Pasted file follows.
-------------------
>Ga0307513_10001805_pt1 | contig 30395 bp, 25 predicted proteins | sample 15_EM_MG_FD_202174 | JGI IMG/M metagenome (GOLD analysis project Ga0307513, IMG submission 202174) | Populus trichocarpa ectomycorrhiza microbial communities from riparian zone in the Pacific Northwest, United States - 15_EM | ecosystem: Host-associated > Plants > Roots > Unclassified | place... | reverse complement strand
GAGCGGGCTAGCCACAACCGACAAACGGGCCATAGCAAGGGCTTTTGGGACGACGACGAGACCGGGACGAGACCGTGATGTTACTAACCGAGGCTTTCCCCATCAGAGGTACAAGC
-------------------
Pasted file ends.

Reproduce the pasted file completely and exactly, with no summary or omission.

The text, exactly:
>Ga0307513_10001805_pt1 | contig 30395 bp, 25 predicted proteins | sample 15_EM_MG_FD_202174 | JGI IMG/M metagenome (GOLD analysis project Ga0307513, IMG submission 202174) | Populus trichocarpa ectomycorrhiza microbial communities from riparian zone in the Pacific Northwest, United States - 15_EM | ecosystem: Host-associated > Plants > Roots > Unclassified | place... | reverse complement strand
GAGCGGGCTAGCCACAACCGACAAACGGGCCATAGCAAGGGCTTTTGGGACGACGACGAGACCGGGACGAGACCGTGATGTTACTAACCGAGGCTTTCCCCATCAGAGGTACAAGC